It’s odd, and it still hasn’t totally “sunk in” yet that I will only spend roughly one more month as an enrolled student at FHC. The final push, the home stretch, the last little bit of what I have known for four years will suddenly no longer be a part of my life, but rather apart. And as I am slowly beginning to realize that this chapter of my life is about to end and that the end of senior year is actually “real,” I am also realizing that an unknown chapter of unknown territory in my life is about to begin.
My hard work has finally paid off. Everything that students are told to strive for and accomplish is something that I have achieved. Terribly long essays, 3 a.m. studying sessions for a science test, the analyzing and critiquing of literature, preparation for public speaking, and so much more has all led up to what I have been working towards for 12 years: graduation.
Not only am I saying “farewell” to what has pushed my academic limits, but I’m also having to let go of the friendships that I have gained, even some dating back from my elementary days at Pine Ridge. It’s another worrisome concept that I am trying to understand. Each of my friends are on their own individual paths of life, and I was only a stop along the way. And though our paths may cross again in the future, we’ll all be focusing on our present and our own lives.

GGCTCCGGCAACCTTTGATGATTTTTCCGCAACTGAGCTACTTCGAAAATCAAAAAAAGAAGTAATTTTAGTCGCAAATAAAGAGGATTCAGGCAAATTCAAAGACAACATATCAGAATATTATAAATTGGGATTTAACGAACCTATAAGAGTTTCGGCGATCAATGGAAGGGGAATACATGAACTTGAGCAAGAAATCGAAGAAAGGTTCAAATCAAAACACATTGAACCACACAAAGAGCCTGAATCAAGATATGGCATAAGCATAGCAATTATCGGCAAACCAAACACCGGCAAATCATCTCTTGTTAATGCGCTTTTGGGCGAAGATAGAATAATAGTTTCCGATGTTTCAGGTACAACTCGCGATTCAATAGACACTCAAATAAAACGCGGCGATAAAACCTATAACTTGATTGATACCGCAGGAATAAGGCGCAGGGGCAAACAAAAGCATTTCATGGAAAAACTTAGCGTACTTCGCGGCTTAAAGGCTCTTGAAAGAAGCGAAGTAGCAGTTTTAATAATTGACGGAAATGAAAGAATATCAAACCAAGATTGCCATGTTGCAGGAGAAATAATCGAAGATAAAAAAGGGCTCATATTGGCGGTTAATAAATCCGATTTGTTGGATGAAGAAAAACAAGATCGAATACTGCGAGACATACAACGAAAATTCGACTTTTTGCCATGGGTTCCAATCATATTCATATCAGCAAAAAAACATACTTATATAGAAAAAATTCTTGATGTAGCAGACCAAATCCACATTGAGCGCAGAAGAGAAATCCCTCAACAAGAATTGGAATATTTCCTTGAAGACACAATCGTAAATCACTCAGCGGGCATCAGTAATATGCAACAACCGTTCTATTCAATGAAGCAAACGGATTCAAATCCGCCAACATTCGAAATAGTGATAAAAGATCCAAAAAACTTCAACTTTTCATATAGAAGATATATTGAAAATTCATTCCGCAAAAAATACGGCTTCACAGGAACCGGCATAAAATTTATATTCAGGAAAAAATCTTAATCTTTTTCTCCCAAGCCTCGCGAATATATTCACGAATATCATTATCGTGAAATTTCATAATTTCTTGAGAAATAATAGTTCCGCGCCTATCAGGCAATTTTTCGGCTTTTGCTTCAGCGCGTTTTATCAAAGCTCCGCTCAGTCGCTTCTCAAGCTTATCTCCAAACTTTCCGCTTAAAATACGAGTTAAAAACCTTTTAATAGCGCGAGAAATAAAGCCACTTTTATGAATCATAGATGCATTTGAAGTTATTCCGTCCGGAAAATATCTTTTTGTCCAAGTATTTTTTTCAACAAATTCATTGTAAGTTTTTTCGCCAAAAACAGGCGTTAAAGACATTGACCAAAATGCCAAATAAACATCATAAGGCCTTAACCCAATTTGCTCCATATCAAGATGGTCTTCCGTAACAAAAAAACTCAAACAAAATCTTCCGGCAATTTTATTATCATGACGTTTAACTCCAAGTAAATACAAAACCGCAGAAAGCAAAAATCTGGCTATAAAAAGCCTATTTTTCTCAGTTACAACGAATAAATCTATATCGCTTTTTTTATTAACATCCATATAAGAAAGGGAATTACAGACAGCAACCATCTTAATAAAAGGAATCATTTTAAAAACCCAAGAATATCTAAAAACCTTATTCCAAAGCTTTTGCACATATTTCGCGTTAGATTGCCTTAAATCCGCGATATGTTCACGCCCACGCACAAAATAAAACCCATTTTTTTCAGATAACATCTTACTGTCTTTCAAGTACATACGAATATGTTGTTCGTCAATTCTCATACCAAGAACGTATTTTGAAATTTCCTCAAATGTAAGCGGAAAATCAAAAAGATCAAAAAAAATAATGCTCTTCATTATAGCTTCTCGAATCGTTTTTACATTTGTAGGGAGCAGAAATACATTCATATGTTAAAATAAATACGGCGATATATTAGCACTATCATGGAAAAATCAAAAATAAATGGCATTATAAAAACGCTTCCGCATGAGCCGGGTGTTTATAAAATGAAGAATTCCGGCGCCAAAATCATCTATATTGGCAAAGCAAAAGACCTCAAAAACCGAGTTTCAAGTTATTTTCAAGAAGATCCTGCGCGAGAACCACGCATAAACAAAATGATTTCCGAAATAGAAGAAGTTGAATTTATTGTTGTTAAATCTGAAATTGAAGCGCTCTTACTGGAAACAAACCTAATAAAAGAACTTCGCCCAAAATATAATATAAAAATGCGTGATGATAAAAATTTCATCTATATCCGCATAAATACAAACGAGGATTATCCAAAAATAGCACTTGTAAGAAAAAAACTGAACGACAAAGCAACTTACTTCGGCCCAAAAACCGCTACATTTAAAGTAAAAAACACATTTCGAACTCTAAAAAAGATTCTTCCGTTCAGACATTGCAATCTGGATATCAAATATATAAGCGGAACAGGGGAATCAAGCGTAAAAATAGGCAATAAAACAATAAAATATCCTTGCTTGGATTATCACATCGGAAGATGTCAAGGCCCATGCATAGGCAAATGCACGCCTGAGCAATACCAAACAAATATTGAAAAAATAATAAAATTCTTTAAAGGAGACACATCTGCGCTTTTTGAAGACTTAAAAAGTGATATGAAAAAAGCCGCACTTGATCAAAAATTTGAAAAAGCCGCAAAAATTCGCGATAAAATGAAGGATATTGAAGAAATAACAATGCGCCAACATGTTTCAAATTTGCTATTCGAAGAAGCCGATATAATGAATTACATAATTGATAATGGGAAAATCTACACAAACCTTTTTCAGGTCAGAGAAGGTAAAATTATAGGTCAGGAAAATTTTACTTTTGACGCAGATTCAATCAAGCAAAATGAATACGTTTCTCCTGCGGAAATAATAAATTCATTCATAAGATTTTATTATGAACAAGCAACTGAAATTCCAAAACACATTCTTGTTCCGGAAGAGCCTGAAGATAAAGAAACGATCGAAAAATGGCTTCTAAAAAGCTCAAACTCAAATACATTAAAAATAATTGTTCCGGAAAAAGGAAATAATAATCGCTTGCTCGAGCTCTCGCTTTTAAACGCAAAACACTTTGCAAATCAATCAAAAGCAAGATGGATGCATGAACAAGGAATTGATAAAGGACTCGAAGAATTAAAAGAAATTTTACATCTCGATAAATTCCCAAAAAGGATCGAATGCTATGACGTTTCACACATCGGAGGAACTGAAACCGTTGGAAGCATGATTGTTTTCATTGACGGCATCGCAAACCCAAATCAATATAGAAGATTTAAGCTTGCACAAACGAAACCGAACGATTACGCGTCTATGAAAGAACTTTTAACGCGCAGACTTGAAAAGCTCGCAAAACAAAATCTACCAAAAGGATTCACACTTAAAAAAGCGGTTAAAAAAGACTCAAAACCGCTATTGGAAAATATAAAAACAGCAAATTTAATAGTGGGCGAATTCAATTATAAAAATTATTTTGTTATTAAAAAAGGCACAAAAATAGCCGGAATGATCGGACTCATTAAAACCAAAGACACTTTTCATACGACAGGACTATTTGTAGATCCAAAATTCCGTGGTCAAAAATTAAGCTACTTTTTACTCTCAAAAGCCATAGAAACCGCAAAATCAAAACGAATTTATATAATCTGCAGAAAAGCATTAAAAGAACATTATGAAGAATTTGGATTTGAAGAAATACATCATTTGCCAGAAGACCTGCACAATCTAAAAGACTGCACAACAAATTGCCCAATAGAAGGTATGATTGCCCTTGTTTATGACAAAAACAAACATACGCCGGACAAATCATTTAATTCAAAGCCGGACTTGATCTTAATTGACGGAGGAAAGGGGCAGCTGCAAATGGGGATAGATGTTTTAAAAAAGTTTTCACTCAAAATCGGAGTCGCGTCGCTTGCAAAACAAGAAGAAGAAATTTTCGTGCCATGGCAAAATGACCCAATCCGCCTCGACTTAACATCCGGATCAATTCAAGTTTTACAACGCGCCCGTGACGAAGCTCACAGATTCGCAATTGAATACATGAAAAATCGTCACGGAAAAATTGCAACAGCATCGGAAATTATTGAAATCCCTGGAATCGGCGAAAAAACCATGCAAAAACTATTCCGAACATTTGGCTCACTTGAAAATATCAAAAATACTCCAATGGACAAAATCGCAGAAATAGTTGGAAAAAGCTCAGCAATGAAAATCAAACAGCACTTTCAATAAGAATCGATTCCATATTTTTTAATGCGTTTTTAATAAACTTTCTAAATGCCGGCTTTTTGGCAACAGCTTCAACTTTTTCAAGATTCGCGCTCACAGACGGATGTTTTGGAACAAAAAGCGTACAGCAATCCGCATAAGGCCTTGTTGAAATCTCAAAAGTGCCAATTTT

Spontaneous plans with my fellow seniors are something that will no longer be a daily occurence. These spontaneous plans will turn into spontaneous plans with new people that only be in my life for a short period of time, and then they’ll be gone, continuing their path of life as I continue mine.
FHC is only the starting point, and receiving our diplomas next month symbolizes the “ready, set, go” to adulthood, celebrating what our futures hold.
One day, I’ll be a visitor of FHC and not a student, as we all will be. And if we happen to run into each other, we’ll share our life experiences, what we have accomplished, and what has yet to come, because the clock will never stop ticking, giving us a never-ending time span to fulfill our lives with the positivity of the future.
Although some of this may seem depressing, it’s not meant to be. We shouldn’t think of graduation as a time to be sad because of what we’re leaving behind. There’s a reason it’s a celebration– we’re saying “cheers to the future” and whatever it has to hold for each of us.
This is only a short period in our lives, four years. And as the chapter of this point in our lives ends and says “Goodbye,” another begins and says “Hello.”